Forum for Science, Industry and Business

Sponsored by:     3M 
Search our Site:

 

Cross-Country Runabouts - Immune Cells on the Move

16.11.2009
In order to effectively fight pathogens, even at remote areas of the human body, immune cells have to move quickly and in a flexible manner.

Scientists from the Max Planck Institute (MPI) of Biochemistry in Martinsried near Munich, Germany, have now deciphered the mechanism that illustrates how these mobile cells move on diverse surfaces.

"Similar to a car, these cells have an engine, a clutch and wheels which provide the necessary friction," explains Michael Sixt, a research group leader at the MPI of Biochemistry. The results, which were developed in cooperation with colleagues from the MPI for Metals Research in Stuttgart, Germany, have now been published in Nature Cell Biology.

White blood cells, also called leukocytes or immune cells, fight infections in the human body in many different ways. As defence cells, they are able to invade infected tissues, detect and eliminate pathogens. Also foreign structures and wreckage of the body's own cells are disposed with their help. To cope with that task, they move a hundred fold faster than other cell types. Thereby, immune cells follow certain attractants which are released by the body's own cells or the pathogens.

Energy Transfer on a Molecular Level
Cells have to generate the necessary energy from the inside in order to move forward. This task is carried out by the cytoskeleton, a network of proteins which stretches through the cell's complete interior. It can expand and form finger-like extensions and retract them likewise.

However, this deformation is not enough to make a cell move. "Similar to a car, the energy has to be transferred on the street," illuminates Dr. Sixt. "We need a clutch and wheels." For this purpose, every cell carries special cell anchors on their surface: the integrins. These proteins span the envelope of the cells and are directly connected to the cell's cytoskeleton. On the outside, these anchors can stick to other cells and tissues and thus, form a connection to the outside world. "The connection between the cytoskeleton and the integrin matches the clutch," says Dr. Sixt, "the connection between the integrin and the outside world corresponds to the grasp of the wheels."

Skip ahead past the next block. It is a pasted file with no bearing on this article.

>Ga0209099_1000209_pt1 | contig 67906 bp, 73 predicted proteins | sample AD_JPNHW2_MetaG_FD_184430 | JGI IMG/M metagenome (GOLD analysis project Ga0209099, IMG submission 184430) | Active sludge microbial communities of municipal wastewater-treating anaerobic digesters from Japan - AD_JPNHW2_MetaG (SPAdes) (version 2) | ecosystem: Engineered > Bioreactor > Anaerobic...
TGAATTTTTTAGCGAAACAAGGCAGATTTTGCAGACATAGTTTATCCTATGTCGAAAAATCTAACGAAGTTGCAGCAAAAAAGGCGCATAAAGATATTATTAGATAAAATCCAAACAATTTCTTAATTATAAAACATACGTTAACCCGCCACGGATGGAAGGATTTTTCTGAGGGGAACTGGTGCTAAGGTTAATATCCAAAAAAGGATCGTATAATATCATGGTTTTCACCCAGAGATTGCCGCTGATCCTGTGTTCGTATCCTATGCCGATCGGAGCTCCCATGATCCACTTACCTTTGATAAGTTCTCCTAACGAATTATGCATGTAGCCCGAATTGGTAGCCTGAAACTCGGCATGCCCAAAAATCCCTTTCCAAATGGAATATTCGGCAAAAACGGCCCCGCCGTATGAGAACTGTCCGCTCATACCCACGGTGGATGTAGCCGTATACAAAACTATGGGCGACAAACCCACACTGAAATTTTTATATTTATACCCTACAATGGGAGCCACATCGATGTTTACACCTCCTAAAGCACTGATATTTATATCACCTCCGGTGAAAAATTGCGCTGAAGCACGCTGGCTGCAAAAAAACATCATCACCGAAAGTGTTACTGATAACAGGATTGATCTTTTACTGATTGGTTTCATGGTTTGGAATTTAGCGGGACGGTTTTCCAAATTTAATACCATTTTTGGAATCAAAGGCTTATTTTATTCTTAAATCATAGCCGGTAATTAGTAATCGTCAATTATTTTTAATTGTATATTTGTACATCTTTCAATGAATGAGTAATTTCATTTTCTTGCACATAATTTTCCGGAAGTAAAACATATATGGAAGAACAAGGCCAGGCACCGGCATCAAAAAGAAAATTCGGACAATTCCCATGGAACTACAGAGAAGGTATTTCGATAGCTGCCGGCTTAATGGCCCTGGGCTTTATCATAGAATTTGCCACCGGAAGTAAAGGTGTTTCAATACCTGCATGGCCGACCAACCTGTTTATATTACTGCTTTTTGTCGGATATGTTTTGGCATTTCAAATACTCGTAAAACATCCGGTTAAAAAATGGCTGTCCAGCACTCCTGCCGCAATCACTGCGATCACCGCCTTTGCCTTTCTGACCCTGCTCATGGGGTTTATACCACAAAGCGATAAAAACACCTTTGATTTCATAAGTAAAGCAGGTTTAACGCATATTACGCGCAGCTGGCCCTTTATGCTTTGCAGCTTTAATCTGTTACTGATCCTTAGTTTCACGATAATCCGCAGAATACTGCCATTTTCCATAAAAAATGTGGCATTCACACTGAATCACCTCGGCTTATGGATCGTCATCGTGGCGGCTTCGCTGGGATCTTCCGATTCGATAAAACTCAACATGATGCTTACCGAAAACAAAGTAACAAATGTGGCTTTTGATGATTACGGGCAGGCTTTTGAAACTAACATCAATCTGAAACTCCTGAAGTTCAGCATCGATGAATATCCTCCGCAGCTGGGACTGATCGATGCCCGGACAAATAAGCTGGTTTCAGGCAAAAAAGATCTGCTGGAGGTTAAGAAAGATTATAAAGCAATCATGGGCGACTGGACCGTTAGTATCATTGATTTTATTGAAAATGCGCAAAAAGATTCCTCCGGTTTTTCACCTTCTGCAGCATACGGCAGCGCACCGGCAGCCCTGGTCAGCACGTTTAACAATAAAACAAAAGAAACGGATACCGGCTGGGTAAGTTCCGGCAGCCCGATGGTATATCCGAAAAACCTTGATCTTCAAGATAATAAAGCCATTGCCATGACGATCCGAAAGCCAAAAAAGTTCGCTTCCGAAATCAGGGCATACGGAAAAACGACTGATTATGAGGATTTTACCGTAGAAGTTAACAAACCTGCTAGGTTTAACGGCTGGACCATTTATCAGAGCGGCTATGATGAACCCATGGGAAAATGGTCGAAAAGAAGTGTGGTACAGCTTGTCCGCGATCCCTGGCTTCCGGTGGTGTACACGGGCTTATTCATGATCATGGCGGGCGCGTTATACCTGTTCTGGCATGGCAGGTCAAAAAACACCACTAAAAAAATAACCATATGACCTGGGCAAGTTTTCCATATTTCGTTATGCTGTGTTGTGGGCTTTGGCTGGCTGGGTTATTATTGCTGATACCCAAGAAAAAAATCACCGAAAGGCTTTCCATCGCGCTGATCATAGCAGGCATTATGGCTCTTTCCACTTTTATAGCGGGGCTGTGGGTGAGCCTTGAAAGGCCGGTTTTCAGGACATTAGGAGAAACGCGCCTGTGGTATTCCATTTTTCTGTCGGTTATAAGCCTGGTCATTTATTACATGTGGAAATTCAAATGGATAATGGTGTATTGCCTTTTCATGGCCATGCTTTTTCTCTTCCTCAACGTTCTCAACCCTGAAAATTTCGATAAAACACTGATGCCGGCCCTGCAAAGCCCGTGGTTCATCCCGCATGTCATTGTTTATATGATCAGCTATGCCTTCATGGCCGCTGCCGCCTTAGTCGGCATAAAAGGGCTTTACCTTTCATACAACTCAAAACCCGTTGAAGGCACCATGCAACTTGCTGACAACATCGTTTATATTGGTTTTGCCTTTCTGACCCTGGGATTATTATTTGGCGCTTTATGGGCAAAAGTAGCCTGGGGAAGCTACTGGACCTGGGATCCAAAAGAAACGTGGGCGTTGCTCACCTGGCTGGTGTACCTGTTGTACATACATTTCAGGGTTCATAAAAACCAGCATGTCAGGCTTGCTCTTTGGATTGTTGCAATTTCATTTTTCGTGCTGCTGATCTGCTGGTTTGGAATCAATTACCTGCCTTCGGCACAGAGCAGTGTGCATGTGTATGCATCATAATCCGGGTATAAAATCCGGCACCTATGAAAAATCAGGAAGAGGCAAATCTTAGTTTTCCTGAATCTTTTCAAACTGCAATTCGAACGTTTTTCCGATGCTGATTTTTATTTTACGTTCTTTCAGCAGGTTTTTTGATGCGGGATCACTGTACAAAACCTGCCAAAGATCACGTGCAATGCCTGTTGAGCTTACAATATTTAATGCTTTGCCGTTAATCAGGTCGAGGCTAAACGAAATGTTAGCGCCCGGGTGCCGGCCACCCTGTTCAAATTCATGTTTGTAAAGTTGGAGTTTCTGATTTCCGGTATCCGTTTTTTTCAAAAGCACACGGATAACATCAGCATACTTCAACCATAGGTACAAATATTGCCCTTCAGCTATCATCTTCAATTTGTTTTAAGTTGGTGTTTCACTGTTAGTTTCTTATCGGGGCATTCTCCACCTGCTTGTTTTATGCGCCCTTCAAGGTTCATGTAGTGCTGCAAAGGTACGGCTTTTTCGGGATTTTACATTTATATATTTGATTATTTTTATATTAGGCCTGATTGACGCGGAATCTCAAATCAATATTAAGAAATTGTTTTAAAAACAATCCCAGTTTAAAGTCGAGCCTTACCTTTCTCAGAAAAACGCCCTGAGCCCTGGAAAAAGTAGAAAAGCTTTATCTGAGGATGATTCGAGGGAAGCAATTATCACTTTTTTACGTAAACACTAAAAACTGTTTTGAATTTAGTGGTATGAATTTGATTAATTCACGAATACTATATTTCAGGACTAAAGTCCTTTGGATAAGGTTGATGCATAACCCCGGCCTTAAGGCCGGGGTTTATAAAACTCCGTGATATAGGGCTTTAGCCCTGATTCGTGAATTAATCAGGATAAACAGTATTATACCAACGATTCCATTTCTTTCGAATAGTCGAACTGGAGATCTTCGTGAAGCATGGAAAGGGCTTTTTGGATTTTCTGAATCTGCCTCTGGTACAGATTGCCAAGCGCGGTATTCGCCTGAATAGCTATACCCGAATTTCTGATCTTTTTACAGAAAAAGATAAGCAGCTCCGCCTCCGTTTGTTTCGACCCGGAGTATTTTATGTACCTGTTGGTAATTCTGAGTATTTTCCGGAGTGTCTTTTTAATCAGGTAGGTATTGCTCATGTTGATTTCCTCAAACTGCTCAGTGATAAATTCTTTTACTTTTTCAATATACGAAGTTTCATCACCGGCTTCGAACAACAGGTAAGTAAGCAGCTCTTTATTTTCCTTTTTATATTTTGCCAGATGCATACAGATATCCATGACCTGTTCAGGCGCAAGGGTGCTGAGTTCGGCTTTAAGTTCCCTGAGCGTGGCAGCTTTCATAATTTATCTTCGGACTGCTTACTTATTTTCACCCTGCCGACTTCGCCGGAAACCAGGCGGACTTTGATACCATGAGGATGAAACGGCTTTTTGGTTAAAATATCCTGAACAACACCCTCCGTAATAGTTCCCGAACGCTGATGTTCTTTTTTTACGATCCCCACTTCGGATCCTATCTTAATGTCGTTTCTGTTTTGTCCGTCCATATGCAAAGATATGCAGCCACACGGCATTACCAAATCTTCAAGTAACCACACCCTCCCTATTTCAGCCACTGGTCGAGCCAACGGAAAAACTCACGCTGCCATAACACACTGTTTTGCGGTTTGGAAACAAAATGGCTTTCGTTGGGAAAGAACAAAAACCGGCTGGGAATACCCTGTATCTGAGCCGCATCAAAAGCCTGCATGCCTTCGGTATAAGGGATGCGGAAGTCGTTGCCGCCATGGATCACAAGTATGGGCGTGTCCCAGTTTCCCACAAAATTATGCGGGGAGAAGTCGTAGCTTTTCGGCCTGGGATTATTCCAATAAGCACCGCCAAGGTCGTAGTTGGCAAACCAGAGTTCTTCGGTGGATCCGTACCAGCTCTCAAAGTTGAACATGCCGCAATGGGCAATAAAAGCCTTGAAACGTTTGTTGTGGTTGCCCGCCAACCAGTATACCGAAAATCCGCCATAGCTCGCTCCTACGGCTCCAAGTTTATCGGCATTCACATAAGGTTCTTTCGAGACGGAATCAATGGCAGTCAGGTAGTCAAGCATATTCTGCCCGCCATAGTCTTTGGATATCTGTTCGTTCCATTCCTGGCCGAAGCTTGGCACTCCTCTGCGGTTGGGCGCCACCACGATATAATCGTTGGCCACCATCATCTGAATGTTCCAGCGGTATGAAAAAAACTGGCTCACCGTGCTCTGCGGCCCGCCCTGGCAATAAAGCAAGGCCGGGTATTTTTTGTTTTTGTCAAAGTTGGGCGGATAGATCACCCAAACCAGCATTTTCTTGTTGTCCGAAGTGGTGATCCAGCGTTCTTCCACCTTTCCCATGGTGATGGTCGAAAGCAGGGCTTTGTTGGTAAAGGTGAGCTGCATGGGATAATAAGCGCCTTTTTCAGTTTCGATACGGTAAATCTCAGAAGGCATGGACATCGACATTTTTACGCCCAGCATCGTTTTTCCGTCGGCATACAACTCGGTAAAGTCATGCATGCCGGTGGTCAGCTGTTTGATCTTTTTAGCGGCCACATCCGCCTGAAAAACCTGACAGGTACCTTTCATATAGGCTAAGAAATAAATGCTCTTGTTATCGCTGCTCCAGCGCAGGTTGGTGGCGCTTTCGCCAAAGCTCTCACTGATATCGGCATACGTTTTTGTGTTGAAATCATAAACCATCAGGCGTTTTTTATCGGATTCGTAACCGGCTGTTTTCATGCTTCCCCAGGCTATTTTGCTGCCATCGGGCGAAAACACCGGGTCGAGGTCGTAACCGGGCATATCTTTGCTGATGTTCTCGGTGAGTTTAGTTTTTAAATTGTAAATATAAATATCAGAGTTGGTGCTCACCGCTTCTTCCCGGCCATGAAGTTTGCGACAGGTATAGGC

Immune Cells are Cross-Country
In doing so, immune cells are not rigid and inflexible. According to the scientists, they are able to adjust to every possible underground. "Our analysis has shown that leukocytes always move with the same speed - no matter whether they migrate over a slippery or rough substrate," Dr. Sixt points out. That is possible due to the tight interaction between motor, clutch and wheels. When the cell's anchors do not grip properly, the cell increases the speed of its engine - the cytoskeleton deforms faster. Thus, the speed of the cell stays the same. Leukocytes are also able to overcome locally occurring unevenness. Should the immune cell move with one half over slippery and with the other on rough ground, the cytoskeleton adjusts locally - similar to a differential gear. "Thus, the direction of movement is defined only by the attractant," explains the physician. "And this attractant is just as little keeping with tissue frontiers and unevenness like the leukocyte."

Original Publication:

J. Renkawitz, K. Schumann, M. Weber, T. Lämmermann, H. Pflicke, M. Piel, J. Polleux, J. P. Spatz, M. Sixt: Adaptive force transmission in amoeboid cell migration. Nature Cell Biology, November 15, 2009.

Contact:

Dr. Michael Sixt
Leukocyte Migration
Max Planck Institute of Biochemistry
Am Klopferspitz 18
82152 Martinsried
sixt@biochem.mpg.de
Anja Konschak
Public Relations
Max Planck Institute of Biochemistry
An Klopferspitz 18
82152 Martinsried
Phone ++49/89-8578-2824